German-Brazilian photographer Paulo Greuel exhibits his vibrant new series based on the pixel in a solo show curated by Elisa Rusca from Lausanne, Switzerland’s Musée de L’Elysèe pour la Photographie, at O Sitio Arte, a charming gallery in a nineteenth-century colonial building overlooking one of the blue lagoons in Florianopolis, the southern coastal vacation mecca. Brazil’s sultry climate and tropical palette merge in Greuel’s glossy pixeled images face-mounted on Diasec (acrylic sheet), and have been described as painting by curator Diogenes Moura, collector Gilberto Chateaubriand and experimental musician Hermeto Pascoal, all of whom were portrayed by his lens.
Brazil’s natural light brought Greuel back from his two-decade stay in Dusseldorf, Germany, upon the invitation to show his “Bildnis” (German for portrait) series in the large, comprehensive collective exhibit, “Mostra do Redescobrimento,” in celebration of the country’s fifth centennial staged in 2000, in São Paulo. “I had a sudden urge to relocate and leave my all-black-painted studio for the bright natural light of Campeche beach,” explains the photographer, who has shot portraits of director Wim Wenders, German cabinet ministers, showgirls and transvestites, and now in his struggle for Utopia boasts his Tropical Flash studio is the long stretch of white sandy savage beach where the main daily activity are seagulls fishing and surfers riding rolling waves. The following interview was conducted by phone, email and at Campeche beach.
Paulo, what drew you to photography?
Pure chance. A friend of my father’s gave me a basic black-and-white developing kit with an enlarger and the three trays for the developer, water and fixer. I was eighteen and just fell in love with it.
You have a tradition in portrait photography. What kind of camera do you use?
I see the camera as a mere tool to achieve the images I want. I have no particular preference. I work with all kinds of cameras and different film formats like Plaubels, which are large-format cameras, Hasselblads and Nikons, either analogical or digital. It all depends on what and how I want to shoot. I have been photographing personalities from both Brazil and abroad with a Nikon digital camera, using the camera’s flash, which gives me both speed and agility.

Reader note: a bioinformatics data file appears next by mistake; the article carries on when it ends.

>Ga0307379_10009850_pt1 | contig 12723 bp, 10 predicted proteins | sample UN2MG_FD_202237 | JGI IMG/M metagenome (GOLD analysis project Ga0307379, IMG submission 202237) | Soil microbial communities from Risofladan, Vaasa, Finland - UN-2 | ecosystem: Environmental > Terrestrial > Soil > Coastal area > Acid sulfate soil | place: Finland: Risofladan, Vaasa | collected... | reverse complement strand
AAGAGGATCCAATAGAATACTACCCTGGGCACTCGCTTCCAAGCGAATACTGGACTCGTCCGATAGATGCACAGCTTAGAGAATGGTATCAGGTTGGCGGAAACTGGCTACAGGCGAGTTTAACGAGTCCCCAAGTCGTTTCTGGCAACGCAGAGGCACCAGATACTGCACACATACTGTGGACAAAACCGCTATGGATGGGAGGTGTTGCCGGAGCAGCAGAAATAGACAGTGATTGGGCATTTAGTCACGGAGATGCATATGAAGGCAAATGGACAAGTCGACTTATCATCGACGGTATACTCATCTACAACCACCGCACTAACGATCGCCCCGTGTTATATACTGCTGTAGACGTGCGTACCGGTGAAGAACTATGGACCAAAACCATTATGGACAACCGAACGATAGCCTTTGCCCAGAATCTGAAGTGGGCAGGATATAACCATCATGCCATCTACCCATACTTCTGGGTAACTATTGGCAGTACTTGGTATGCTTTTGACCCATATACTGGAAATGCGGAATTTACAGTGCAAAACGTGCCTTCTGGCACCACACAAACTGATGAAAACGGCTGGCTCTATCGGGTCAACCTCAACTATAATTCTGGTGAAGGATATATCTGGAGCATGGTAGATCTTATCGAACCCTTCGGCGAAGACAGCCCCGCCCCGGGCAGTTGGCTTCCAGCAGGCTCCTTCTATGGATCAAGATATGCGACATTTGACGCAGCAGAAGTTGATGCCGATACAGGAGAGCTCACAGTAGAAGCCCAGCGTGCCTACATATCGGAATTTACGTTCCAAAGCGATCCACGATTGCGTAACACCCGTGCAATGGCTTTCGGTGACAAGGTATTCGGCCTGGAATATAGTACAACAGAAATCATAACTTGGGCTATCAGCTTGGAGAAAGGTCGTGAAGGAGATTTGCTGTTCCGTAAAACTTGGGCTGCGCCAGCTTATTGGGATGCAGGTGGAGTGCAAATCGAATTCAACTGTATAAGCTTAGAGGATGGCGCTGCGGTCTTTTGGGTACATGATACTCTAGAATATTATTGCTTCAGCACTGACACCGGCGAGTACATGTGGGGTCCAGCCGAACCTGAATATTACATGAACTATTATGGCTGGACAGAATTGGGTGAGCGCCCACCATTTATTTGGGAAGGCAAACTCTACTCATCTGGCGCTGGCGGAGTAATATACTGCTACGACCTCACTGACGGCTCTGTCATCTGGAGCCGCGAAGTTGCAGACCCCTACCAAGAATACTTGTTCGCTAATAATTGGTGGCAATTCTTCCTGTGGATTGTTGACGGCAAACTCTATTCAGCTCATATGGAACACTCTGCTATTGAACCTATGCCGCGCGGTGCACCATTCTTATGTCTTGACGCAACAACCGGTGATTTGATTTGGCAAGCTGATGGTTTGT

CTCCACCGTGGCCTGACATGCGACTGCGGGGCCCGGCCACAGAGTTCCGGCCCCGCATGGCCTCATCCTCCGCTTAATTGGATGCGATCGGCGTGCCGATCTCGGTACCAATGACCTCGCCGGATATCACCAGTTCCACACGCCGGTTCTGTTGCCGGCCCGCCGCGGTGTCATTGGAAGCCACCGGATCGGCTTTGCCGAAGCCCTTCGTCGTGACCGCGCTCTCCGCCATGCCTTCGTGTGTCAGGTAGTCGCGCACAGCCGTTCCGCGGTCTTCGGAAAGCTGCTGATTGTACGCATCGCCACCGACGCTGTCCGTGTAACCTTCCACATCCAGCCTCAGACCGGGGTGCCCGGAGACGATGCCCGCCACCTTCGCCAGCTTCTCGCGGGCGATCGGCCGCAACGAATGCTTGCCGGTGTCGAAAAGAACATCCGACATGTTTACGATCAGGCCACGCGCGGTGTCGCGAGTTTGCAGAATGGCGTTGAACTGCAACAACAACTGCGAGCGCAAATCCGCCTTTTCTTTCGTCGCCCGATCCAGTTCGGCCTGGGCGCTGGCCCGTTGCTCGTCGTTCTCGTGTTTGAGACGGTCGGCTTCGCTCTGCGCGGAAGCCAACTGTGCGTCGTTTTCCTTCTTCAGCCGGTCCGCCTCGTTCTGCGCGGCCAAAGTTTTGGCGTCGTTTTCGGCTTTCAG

What was it like to photograph German master indie filmmaker Wim Wenders?
I photographed him in Germany for the series “Cabeças” (heads). Since he’s a film director, he is very used to be behind the camera directing a scene. But, in general, no matter how powerful the subject is, people always ask “what should I do?” and Wim Wenders was no different.
Your art involves image manipulation. What’s your view on this?
Image manipulation in photography has existed since the invention of the camera. In truth, the manipulation starts from the moment of taking a photograph, which is a subjective act. The choice of camera type, light and angle are personal ones. What one can do nowadays on computers is not so different from pioneer photography; it’s just a more precise technology. That’s why photos can no longer be used as evidence in court. I like image manipulations as a resource, long before the digital age.
One of Brazil’s most celebrated art patrons, Gilberto Chateaubriand, has declared himself to be your “devoted collector.”
I first met him in 1998, in Berlin, at the opening of the exhibition of his collection in a local museum. He also came to my exhibition at the Instituto Cultural Brasil-Alemanha in Berlin and liked two portraits from the series “Bildnis=Retrato” (portrait in both German and Portuguese) and told me they reminded him of the Russian painter Jawlensky. I was really moved by the sensitivity of Gilberto’s eye because I had actually been inspired by Jawlensky.
Why did you move back to Brazil?
I’ve lived between Brazil and Germany since the 1970s and I spent twenty years in Düsseldorf, a very culturally active city, birthplace of several German avant-garde art movements, where I had my studio all painted black. When I returned to Brazil in 2000 at the invitation of the “Mostra do Redescobrimento, Brasil + 500” to exhibit four pieces at the centennial exhibition in tribute to Brazil’s 500 years, the colors of the country blew me away! Two years later, I settled in Campeche, a beach on the south of the island of Florianopolis, with a most wonderful light and an infinite backdrop of sky! From my completely black studio in Düsseldorf I moved to a studio surrounded by nature and the infinite horizon of Campeche. It was a radical change. I enjoy radical mutant things. I left the well-organized world behind to test my good humor and my eye with the colors of Brazil, chasing dreams and going beyond limits.
You currently live between Brazil and Germany. How many trips do you make annually?
I take at least one imagetic trip a day, that’s 365 trips a year. Photography is my flying carpet…
Paulo Greuel: K.V.P.15.5.51 = F.O.T.O.G.R.A.F.I.A.S
Through February 14
O Sitio Arte
Lagoa da Conceição – Florianopolis
Santa Catarina – Brasil
Rio-born Cynthia Garcia is a respected art historian, art critic and journalist fluent in five languages stationed in São Paulo. Her daughter America Cavaliere works in the contemporary art market and her son Pedro Cavaliere, based in LA, is in the international DJ scene.
Contact: [email protected], www.cynthiagarcia.biz